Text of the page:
Ross Douthat has out-Slatepitched me.
Here I was, huddled with Andrew Sullivan, Reihan Salam, Conor Friedersdorf, and a few others in a strange platoon of gay marriage supporters defending Brendan Eich. Our readers on the left think we’ve sold out to the right.
Now along comes Douthat. On behalf of his portion of the right—that is, thinkers—he says, quite graciously, thanks, but no thanks. Douthat recognizes what I was trying to get at yesterday: Eich’s ouster is in some ways a model for what religious conservatives would like to do in their own communities. They want the freedom to invoke their values in the appointment and removal of officers whose views offend them.
Liberals for Eich, meet Conservatives for Mozilla.
Here’s how Douthat presents their case:
If you want (as I do) a culture where Catholic schools and hospitals and charities are free to be Catholic, where evangelical-owned businesses don’t have to pay for sterilizations and the days-after pill, where churches and synagogues and mosques don’t have to worry about their tax-exempt status if they criticize “sexual modernity,” you also have to acknowledge the rights of non-religious institutions of all sorts to define their own missions in ways that might make an outspoken social conservative the wrong choice for an important position within their hierarchies.
Douthat offers this political deal:
In the name of pluralism, and the liberty of groups as well as individuals, I would gladly trade the career prospects of some religious conservatives in some situations—not exempting myself from that list—if doing so would protect my own church’s liberty (and the liberties of other, similarly-situated groups) to run its schools and hospitals and charities as it sees fit.
Would you, Dear Liberal Reader, accept Douthat’s deal? Would you let conservatives run their own companies and organizations by their own rules, even if it means removing a gay CEO?
Douthat doesn’t think you’ll honor the deal. He thinks you’ll try to steamroll him, imposing your values on Hobby Lobby as well as Mozilla. So he draws a distinction:
Had Eich been, say, an outsider to Mozilla, a hotshot brought in to shake things up, and had he also been an outspoken critic of gay rights or a massive Koch-style donor to social conservative causes, it would be fair to say that his appointment was simply a tone-deaf mistake, a pointless affront to the political sensibilities of the community in which Mozilla lives and moves and hires.
The purpose of this distinction is to explain why Eich’s removal was wrong, from Douthat’s point of view, while preserving the right of “an explicitly ideological institution”—or, apparently, an “evangelical-owned business”—to force out an officer who “went out of his way to publicly promote values noxious to his community.” I’m not certain whether this policy regarding “outspoken” dissent would make any openly gay executive fair game. But my bet is that Douthat would err on the side of employer discretion.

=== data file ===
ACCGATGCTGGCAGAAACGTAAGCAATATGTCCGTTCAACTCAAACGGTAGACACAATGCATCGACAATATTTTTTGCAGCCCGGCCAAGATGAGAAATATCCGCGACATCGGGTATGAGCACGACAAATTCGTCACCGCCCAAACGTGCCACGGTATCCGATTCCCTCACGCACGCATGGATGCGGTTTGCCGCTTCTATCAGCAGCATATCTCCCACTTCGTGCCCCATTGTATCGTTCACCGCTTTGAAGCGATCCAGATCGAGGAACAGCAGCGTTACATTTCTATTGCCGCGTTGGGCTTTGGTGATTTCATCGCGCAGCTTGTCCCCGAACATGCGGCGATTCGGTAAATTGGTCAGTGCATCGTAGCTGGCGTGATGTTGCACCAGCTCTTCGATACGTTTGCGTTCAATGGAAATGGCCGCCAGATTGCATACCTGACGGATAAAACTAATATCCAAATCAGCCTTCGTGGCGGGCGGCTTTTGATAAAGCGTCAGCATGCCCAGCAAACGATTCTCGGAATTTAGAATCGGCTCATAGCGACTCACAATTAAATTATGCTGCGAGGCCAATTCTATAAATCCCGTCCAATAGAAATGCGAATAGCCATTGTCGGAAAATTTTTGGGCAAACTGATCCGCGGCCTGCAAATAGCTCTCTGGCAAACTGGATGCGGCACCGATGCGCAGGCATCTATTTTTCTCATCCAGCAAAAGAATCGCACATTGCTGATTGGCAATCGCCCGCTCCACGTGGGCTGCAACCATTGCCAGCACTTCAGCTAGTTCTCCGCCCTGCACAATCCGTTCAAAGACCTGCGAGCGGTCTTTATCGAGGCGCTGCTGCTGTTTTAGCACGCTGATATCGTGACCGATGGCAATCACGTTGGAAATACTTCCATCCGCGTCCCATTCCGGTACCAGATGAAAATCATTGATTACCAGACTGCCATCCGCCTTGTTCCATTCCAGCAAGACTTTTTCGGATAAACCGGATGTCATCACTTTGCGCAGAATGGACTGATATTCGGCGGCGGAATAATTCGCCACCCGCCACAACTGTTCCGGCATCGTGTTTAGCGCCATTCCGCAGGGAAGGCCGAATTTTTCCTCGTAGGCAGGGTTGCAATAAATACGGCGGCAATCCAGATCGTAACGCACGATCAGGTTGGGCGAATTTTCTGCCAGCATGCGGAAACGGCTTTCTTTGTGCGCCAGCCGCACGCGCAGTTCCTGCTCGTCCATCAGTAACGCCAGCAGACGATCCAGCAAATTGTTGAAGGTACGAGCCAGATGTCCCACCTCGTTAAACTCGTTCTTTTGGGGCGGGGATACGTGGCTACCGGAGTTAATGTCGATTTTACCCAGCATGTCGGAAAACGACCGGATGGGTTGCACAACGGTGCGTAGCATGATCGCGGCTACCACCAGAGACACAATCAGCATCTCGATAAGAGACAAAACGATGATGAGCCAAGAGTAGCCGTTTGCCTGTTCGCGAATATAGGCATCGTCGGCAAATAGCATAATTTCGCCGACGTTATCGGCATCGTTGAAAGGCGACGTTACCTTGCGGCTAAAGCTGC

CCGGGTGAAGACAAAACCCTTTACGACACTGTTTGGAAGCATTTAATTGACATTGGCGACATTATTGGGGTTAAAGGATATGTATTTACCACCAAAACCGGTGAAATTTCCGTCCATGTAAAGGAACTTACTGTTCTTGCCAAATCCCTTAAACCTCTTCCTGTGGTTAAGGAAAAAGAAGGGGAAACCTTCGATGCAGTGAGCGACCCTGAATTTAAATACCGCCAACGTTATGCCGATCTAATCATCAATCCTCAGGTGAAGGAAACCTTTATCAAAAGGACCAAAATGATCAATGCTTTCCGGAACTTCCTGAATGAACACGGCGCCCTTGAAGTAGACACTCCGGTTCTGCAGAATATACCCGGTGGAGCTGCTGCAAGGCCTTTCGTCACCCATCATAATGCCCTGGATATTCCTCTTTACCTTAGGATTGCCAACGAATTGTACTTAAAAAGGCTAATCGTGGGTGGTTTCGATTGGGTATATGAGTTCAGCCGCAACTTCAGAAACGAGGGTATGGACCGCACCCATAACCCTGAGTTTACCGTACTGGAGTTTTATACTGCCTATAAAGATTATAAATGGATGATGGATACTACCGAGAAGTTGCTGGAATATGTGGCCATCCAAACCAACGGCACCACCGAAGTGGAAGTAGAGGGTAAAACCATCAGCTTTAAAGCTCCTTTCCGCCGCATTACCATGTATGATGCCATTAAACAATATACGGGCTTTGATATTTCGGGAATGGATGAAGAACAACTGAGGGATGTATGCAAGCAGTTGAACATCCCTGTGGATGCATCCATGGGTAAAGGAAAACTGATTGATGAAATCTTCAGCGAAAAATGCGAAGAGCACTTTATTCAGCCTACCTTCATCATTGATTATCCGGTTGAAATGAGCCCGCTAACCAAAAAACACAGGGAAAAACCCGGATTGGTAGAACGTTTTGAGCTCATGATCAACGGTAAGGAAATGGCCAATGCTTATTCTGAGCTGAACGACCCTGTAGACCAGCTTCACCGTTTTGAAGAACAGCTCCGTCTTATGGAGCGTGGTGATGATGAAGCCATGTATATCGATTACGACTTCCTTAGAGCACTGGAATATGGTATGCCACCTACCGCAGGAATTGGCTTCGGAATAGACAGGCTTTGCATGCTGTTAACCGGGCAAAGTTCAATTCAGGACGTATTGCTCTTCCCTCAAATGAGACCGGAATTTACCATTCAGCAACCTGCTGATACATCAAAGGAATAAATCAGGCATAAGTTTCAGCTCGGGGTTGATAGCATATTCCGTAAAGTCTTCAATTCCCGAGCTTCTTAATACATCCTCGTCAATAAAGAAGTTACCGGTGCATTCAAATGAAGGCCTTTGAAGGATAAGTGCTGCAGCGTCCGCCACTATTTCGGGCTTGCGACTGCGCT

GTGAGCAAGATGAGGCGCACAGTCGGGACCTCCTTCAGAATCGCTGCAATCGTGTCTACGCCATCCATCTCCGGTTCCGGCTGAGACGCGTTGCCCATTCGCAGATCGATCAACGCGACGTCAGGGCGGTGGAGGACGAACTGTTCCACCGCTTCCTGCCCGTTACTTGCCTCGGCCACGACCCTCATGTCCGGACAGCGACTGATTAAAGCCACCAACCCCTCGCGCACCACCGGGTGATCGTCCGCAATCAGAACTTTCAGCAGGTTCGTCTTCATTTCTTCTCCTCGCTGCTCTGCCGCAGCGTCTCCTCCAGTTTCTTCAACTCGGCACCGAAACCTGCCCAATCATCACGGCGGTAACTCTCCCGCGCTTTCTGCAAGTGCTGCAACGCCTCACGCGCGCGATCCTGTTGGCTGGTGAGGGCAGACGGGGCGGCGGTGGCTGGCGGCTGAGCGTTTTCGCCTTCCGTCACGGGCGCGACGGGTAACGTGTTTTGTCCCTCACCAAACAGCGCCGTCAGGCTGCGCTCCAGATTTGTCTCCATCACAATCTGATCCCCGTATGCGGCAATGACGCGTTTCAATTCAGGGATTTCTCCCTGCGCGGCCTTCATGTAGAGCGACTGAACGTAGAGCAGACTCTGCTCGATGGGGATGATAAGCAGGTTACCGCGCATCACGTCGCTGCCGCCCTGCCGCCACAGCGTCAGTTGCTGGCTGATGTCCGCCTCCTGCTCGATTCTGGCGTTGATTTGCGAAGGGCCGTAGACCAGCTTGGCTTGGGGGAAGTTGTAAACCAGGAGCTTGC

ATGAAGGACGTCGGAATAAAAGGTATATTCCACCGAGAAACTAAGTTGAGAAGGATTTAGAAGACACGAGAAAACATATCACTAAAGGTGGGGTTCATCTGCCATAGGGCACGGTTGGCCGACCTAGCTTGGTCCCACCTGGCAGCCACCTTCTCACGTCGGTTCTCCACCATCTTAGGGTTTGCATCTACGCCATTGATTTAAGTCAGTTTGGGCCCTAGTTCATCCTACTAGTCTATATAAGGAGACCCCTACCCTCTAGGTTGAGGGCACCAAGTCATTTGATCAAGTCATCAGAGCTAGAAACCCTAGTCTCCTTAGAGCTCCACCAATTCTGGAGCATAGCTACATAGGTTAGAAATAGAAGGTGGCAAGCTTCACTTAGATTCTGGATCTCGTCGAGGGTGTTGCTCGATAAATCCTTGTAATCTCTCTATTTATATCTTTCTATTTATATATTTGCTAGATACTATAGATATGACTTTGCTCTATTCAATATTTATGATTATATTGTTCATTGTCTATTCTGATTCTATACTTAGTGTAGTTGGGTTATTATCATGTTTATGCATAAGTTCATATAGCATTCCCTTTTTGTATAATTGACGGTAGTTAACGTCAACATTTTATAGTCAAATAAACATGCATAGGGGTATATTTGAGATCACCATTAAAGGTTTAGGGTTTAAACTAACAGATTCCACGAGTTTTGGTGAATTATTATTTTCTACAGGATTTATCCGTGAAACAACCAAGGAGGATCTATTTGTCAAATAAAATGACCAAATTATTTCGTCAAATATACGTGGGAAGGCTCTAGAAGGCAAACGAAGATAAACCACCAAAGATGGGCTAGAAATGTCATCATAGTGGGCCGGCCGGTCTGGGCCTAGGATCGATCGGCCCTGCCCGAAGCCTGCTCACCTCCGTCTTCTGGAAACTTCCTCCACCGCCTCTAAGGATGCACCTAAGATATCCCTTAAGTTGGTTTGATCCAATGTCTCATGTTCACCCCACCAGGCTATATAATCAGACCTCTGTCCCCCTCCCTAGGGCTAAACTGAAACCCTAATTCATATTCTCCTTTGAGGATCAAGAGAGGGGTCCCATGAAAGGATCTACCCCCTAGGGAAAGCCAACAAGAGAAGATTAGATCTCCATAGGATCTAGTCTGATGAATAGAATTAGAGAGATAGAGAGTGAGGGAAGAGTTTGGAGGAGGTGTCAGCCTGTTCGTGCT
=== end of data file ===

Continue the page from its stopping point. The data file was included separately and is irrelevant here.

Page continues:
When Douthat predicts that liberals won’t accept that bargain, I’m pretty sure he’s right. But that doesn’t make his argument worthless. Even if you don’t buy Douthat’s conclusion, the substance of his description of the Eich case is worth considering.
Eich, as Douthat observes, was well-known to the community of Mozilla employees and software collaborators. No one has accused Eich of discrimination or personal insensitivity. Quite the opposite. Today I was on a radio program on KQED, an NPR affiliate in Northern California, and a Mozilla employee called in to reinforce that point. Yes, Eich gave money to the Proposition 8 campaign six years ago. He even gave money to Pat Buchanan, if you go back 22 years. (He also gave money to Ron Paul and God knows who else—people can be eclectic in their political contributions.) At the same time, as Friedersdorf notes, Eich has promised to pursue Mozilla’s “anti-discrimination policies” (including sexual orientation), its “inclusive health benefits,” its “active commitment to equality,” and “working with LGBT communities and allies” to “make Mozilla supportive and welcoming.” These aren’t new policies Eich had to swear allegiance to as an incoming CEO. He’s been living them, as a central player in the Mozilla family, for years.
Is it possible that Eich defies our stereotypes about social conservatives? That you can write a check to a “traditional marriage” campaign (even one that runs ads you didn’t write or approve—a standard I don’t think we apply to ourselves) without showing any evidence, in decades of professional collaboration and management, of any bias against gay colleagues or couples?
I don’t know how this story will turn out. Maybe someone will come forward to testify that Eich treated gay and straight couples differently outside the context of defining marriage. But it’s striking that so far, despite all the uproar, nobody has.
Maybe what we’re seeing in Eich is the kind of complexity that liberals tend to accept when we talk about a person’s gender or sexual orientation. Maybe we ought to entertain the same complexity when we talk about a person’s morality and fair treatment of others.